Friday Full-Length: The Brought Low, Right on Time

Posted in Bootleg Theater on March 27th, 2020 by JJ Koczan

They took my neighbor out last night on a stretcher. Ambulance, lights flashing. It was dark over here by then — maybe 8:30PM — so the walls started turning red and blue like we were having a rave of plague anxiety. Older lady. Maybe she fell. She did seem to have bad knees. I don’t know.

That’s what all the pandemic sci-fi literature/pop culture gets wrong. The waiting for what’s coming by those not on the frontlines. The not knowing. There are things happening so fast around us — but locked in our houses, what are we trying to do? We’re trying to clean. We’re doing laundry. The Patient Mrs. and I are trying to keep The Pecan entertained, decently fed. We’re constantly reading the news, quoting statistics at each other, but we’re also just trying to get through another day. We’re asking whether we want the diner or pizza for takeout. I’m grinding coffee for the morning. She’s working. I’m writing reviews.

Life.

You never hear about that waiting, or the worry that’s hiding behind the day-to-day. Consider Cormac McCarthy’s post-apocalyptic The Road. How cheap that story seems. They don’t even know what happened to collapse society. It was just gone and okay fine so off we go. Are you kidding me? Nothing in life happens like that. It happens like this. People start dying in numbers we can’t even conceive, so you know what? We don’t conceive them. We see them, we tell ourselves, “that’s awful,” and we make cookies. Those who have to go to work, do.

My sister got laid off yesterday from her corporate gig of long-standing. Sucks, of course, but she’s healthy, experienced and frighteningly competent, so I’m not worried for her. If she doesn’t get rehired to this job, she’ll get another as soon as there are jobs to get. With three million unemployment claims last week, obviously she’s not alone. Your bosses and your bosses’ bosses do not care if you live or die. That’s not their job.The Brought Low Right on Time

We don’t know how many people will get COVID-19. We don’t know how well sheltering in place will work. Maybe by August we’ll all be dancing madly backwards at Psycho Las Vegas, breathing hot desert air through our unaffected lungs and headbanging through our reborn appreciation for being alive. It’s impossible to know what’s coming.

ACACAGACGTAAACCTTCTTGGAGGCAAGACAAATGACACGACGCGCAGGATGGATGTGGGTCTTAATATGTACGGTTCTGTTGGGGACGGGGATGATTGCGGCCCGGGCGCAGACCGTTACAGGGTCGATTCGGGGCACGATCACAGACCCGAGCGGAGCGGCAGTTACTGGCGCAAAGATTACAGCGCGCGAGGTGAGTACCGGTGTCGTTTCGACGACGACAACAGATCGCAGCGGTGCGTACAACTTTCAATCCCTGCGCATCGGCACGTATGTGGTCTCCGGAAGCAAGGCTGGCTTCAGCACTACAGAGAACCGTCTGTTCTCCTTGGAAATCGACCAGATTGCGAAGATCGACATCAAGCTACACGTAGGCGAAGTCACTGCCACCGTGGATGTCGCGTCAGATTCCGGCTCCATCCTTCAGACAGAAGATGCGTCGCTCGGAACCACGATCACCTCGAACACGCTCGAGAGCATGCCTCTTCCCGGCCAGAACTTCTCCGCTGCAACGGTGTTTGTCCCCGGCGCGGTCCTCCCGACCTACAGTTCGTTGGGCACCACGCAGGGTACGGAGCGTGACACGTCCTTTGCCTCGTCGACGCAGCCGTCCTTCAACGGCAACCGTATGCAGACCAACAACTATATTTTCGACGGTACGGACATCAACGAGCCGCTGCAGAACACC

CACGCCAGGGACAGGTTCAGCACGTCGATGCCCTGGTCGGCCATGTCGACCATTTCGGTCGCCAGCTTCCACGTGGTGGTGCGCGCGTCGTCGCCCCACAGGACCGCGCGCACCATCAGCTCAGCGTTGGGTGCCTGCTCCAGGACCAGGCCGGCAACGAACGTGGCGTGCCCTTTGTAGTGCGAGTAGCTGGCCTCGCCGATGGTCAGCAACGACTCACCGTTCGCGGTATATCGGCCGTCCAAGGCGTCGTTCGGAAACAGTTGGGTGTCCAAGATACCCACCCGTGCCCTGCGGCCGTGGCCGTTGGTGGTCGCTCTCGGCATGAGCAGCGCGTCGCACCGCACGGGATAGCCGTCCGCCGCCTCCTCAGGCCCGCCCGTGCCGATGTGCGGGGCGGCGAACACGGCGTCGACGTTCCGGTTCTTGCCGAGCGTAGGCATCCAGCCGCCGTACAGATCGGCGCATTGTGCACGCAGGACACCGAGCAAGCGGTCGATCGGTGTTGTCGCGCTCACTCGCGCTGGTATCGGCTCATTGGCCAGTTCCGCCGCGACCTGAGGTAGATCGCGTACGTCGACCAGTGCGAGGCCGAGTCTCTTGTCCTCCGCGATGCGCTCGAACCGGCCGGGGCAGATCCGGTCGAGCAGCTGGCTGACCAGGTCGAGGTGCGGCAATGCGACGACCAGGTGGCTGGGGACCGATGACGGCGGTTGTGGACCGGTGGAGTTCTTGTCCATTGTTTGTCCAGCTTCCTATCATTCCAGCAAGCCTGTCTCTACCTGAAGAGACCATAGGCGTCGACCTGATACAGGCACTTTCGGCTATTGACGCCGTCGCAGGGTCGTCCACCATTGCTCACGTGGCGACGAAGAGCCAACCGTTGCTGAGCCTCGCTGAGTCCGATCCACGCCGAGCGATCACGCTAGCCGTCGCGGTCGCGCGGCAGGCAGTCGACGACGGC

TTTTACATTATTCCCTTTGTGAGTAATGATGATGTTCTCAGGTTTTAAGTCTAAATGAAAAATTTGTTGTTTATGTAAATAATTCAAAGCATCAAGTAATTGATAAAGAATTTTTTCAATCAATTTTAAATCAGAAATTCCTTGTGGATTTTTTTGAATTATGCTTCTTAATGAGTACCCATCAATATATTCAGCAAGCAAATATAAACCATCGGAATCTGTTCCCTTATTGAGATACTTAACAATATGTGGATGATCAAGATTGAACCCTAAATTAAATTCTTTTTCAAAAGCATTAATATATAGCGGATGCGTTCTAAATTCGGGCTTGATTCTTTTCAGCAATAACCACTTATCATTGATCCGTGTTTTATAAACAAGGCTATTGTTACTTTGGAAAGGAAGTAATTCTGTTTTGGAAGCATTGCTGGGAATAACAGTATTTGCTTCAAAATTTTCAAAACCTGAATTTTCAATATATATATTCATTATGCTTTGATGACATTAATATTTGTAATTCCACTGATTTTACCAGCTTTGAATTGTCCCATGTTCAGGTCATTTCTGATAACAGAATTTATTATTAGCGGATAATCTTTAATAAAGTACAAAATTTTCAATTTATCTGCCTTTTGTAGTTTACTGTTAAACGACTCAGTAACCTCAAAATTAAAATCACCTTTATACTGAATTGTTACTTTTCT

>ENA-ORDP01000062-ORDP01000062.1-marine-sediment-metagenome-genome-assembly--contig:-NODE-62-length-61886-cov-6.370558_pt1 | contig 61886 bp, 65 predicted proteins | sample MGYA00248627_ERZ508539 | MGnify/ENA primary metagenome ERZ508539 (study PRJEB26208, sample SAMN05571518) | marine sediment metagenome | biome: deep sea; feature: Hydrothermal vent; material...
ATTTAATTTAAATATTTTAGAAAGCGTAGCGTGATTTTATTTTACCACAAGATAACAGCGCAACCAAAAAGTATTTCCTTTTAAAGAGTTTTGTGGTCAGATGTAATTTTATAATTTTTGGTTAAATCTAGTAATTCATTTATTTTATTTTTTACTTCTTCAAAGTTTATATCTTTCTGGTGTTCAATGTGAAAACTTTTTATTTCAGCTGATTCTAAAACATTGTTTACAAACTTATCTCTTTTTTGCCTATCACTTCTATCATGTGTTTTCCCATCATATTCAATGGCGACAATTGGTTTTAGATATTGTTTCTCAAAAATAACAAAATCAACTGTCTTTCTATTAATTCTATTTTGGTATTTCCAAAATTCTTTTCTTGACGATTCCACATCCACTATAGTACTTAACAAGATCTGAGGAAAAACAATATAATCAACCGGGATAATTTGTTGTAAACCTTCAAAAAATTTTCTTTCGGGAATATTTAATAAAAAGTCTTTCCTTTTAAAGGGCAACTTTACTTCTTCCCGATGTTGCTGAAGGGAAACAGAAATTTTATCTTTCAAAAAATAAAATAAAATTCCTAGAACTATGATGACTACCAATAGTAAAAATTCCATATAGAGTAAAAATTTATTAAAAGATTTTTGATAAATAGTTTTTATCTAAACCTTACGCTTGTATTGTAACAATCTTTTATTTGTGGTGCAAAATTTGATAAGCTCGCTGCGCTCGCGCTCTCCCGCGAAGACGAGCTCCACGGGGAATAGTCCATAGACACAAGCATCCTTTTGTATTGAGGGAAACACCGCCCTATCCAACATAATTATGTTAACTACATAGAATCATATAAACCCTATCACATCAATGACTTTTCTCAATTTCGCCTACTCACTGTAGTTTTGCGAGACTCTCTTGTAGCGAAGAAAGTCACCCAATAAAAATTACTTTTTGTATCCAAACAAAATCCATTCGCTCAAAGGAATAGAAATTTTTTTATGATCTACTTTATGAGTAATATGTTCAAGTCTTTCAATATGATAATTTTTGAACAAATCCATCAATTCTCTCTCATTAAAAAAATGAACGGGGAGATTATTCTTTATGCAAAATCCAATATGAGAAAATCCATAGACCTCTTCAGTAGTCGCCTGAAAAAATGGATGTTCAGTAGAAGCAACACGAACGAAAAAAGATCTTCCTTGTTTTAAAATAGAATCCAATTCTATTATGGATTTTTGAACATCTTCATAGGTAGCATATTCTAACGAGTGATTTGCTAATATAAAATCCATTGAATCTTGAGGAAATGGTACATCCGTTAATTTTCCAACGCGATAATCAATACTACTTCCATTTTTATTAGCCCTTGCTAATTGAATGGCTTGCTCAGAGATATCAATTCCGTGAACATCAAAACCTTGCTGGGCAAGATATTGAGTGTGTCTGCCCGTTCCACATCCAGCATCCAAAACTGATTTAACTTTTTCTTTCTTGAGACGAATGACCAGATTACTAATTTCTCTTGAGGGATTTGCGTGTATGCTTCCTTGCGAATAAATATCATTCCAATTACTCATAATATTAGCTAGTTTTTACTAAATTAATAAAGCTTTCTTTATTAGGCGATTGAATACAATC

The Brought Low, above, are comfort music for me. Right on Time came out through Small Stone in 2006, and the NYC trio were on top of their game. 14 years later, these songs continue to smoke, and the band — massively underrated — put out one record after it and continue to do periodic shows after a few years away. This was their second and I don’t know if they’ll make a fourth album, but I love these songs and so wanted to close out the week with them, even if I didn’t include the usual critique-style blah blah blah.

I reserve the right to do another Friday Full-Length with Right on Time at some point under more normal circumstances — because not only do I love it, but I think it holds up on the merits of its songs, performance and aesthetic; “Dear Ohio,” “A Better Life,” “Vernon Jackson,” “Shake Down,” “Blues for Cubby,” all of it — it just didn’t seem to work this week.

Not that much did. The wheels came off around Wednesday and I was never really able to get it going again. I made it through the Quarterly Review, but shit, Enslaved announced their new album title this week and I wasn’t even able to get that posted. It’d take me like 20 minutes, max, to put that together, and nope. Just didn’t have it in me, didn’t have time. It has been a difficult, difficult week. I’m sleeping a lot. Even this morning, I slept until 5:30. Tried to get up earlier and couldn’t. And I’ve been sleeping when The Pecan takes a nap, which is like two hours in the afternoon.

Hard days. We go for runs in the morning, he and I, and that seems to help him even out. But he misses doing things, clearly. Gymnastics class, swimming class, daycare. Quarantine has been tough on him, and he’s really just too young to understand what any of it means, so all he knows is he can’t even go see grandma’s dogs and he doesn’t know why. I feel for him, and I feel for The Patient Mrs., who of course is the force keeping the entire household together, as always. She is the center around which my universe spins.

Be healthy. Be smart. Do what you can to enjoy your days, to enjoy each other. If you have someone, hold them. If you’re alone, reach out to someone else. Even if it’s texting, that contact makes a difference. Hell, drop me a line. I’m around. Be well.

Back next week. It’s front-to-back packed.

FRM.

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Quarterly Review: Ocean Chief, Barnabus, Helen Money, Elder Druid, Mindcrawler, Temple of Void, Lunar Swamp, Huge Molasses Tank Explodes, Emile, Saturno Grooves

Posted in Reviews on March 27th, 2020 by JJ Koczan

quarterly review

I’m not saying I backloaded the Quarterly Review or anything — because I didn’t — but maybe subconsciously I wanted to throw in a few releases here I had a pretty good idea I was gonna dig beforehand. Pretty much all of them, as it turned out. Not a thing I regret happening, though, again, neither was it something I did purposefully. Anyone see A Serious Man? In this instance, I’m happy to “accept the mystery” and move on.

Before we dive into the last day, of course I want to say thank you for reading if you have been. If you’ve followed along all week or this is the only post you’ve seen or you’re just here because I tagged your band in the post on Thee Facebooks, whatever it is, it is appreciated. Thank you. Especially given the global pandemic, your time and attention is highly valued.